Adopting Zero Trust
Adopting Zero Trust
Breaking Down the SMB Threat Landscape and The Value of MSPs

Breaking Down the SMB Threat Landscape and The Value of MSPs

Season 3, Episode 9: We chat with SonicWall’s Doug McKee about the top 5 threats targeting SMBs based on recent research.

Catch this episode on YouTubeAppleSpotifyAmazon, or GoogleYou can read the show notes here.

Cybersecurity challenges come in many different flavors regardless of how old your company is or how many employees it houses. Larger companies have to deal with layers upon layers of technology, processes, and the people who support it. Smaller organizations are resource-constrained, often lack the experience or expertise to build a proper program, and typically rely on external support systems.

While larger companies may not be nimble, typically, they employ and understand the value of threat intelligence to hone in on risks that could impact the business. They also have larger targets on their back because they are seen as more valuable targets for data, financial drain, and other nefarious purposes. In the same, smaller organizations may not be as valuable as a direct target, but they can be seen as a doorway into these larger companies. It’s for these reasons that supply chain attacks, even older ones, are among the top threats targeting small businesses and startups.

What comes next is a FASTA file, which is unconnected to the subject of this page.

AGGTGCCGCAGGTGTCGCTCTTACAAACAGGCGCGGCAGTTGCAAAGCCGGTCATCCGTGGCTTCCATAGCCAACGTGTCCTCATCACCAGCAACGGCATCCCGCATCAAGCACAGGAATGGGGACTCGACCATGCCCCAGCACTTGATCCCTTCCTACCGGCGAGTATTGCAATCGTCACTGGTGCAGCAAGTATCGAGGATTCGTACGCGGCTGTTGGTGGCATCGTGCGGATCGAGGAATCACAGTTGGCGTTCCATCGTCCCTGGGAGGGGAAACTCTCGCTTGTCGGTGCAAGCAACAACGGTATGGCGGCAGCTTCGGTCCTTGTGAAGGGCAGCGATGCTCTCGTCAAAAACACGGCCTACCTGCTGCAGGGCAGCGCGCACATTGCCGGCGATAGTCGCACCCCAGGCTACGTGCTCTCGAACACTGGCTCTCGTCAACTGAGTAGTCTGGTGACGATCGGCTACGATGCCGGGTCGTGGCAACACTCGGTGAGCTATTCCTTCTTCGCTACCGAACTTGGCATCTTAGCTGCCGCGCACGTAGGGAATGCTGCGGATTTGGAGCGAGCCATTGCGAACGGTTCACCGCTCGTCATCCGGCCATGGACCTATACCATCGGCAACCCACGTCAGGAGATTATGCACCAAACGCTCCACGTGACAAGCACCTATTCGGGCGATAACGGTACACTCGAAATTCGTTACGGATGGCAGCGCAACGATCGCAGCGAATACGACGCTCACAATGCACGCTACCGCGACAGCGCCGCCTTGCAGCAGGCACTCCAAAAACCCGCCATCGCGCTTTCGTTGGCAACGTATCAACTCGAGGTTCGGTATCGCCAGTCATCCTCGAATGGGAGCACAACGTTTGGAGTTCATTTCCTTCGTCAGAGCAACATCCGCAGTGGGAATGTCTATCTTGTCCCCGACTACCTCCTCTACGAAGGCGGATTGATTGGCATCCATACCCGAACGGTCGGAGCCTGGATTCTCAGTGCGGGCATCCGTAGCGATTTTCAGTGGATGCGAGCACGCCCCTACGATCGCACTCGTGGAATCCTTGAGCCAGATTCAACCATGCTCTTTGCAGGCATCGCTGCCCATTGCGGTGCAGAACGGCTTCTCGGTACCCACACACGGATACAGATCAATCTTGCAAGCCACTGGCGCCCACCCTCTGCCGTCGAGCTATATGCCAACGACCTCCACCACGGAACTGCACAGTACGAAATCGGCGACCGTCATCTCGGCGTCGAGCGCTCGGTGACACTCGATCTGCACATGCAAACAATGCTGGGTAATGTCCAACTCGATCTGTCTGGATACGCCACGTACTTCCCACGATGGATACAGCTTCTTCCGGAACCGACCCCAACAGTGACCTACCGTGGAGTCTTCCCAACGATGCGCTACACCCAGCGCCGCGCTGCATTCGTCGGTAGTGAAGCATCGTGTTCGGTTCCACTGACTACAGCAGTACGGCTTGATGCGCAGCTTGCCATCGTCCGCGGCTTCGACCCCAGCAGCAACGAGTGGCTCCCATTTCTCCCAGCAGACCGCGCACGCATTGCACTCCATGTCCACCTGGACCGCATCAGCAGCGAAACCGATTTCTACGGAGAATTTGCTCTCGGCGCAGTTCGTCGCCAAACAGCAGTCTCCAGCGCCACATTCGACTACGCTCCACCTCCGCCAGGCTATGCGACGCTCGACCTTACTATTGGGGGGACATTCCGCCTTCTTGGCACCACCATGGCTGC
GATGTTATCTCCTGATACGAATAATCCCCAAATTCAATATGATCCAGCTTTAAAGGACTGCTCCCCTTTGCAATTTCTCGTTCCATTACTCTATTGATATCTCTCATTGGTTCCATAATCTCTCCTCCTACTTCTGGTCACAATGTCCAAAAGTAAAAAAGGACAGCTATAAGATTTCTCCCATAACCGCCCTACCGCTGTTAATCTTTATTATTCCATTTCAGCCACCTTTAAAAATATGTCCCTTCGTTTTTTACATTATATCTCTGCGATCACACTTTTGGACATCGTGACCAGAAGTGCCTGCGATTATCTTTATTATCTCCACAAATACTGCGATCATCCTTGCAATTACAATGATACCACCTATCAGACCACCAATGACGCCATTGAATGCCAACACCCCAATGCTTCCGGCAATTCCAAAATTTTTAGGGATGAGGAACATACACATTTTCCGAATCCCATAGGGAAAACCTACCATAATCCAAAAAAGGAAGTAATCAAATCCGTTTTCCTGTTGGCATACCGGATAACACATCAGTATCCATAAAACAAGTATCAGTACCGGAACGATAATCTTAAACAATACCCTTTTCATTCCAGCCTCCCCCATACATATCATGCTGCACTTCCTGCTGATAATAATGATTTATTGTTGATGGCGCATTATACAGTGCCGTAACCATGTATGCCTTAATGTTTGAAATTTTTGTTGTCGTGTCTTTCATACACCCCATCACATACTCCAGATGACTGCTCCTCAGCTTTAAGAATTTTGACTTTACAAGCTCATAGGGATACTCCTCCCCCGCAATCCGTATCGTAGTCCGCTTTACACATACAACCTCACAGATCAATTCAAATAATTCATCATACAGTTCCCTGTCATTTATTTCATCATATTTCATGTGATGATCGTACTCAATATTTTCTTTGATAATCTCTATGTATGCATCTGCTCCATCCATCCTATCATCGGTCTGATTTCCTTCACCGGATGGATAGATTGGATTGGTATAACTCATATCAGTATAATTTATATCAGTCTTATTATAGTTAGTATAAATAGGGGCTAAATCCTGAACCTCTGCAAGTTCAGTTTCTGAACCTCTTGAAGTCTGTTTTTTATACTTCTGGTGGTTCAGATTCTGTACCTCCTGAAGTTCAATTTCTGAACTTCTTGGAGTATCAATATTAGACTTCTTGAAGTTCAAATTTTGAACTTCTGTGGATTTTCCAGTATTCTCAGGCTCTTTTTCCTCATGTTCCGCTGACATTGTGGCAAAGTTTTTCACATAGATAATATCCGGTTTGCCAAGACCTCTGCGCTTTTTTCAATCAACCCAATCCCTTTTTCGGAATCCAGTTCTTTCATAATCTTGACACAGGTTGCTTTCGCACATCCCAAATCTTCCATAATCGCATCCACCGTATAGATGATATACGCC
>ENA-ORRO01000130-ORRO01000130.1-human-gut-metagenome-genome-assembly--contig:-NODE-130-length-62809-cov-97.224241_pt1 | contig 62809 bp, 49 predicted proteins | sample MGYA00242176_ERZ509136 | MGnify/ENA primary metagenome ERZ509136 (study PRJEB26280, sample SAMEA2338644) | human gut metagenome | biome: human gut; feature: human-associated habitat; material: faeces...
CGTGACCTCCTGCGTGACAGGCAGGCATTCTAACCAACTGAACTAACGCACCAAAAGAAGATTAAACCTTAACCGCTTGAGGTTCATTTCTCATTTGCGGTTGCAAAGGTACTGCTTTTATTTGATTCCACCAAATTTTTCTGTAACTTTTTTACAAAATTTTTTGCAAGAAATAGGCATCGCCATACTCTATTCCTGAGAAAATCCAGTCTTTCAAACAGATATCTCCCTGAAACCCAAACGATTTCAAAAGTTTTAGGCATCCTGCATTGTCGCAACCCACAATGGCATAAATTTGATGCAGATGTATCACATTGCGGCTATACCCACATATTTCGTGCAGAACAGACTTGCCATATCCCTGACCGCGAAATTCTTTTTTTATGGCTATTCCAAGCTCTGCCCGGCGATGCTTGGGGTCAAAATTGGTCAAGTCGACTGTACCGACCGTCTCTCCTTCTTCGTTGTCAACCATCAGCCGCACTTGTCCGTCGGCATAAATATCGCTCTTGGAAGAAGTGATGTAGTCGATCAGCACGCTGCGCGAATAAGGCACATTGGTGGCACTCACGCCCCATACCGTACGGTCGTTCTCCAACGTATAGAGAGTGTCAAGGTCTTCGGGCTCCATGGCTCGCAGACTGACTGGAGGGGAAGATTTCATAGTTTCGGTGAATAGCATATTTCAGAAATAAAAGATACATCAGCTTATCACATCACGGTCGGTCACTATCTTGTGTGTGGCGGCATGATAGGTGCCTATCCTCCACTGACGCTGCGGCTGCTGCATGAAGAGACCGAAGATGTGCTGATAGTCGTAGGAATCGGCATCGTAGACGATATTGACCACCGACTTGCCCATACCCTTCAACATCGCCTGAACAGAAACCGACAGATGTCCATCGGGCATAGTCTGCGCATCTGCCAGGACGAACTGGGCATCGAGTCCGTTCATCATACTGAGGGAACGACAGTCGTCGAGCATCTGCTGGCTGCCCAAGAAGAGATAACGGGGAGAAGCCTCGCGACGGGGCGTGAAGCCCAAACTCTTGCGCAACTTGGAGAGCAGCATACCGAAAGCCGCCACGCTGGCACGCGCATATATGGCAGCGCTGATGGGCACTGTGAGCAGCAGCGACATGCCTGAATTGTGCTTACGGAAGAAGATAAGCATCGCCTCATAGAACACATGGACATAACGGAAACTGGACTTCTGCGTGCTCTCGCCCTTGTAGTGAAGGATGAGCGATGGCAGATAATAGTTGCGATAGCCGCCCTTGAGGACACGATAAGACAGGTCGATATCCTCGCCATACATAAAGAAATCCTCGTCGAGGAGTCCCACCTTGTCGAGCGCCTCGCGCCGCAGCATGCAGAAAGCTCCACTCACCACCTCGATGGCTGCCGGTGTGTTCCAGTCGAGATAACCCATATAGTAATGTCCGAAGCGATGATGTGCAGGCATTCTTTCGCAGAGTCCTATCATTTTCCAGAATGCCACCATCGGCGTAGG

This week on AZT, we examine the top five threats targeting startups and small businesses and chat with SonicWall’s Executive Director of Threat Research about the WHY behind them. As a researcher and educator through SANS, Doug McKee shares his perspective on why smaller shops need to consider threat intelligence as part of their cybersecurity program and how MSPs can help fulfill that capability.

Top 5 threats to SMBs (According to SonicWall)

  • Log4j (2021) more than 43% of organizations were under attack

  • Fortinet SSL VPN CVE-2018-13379 - 35% of orgs were under attack

  • Heartbleed (2012) - 35% of organizations

  • Atlassian CVE-2021- 26085 - 32 %

  • Vmware CVE-2021 - 21975 - 28% of orgs

The Guest: Douglas McKee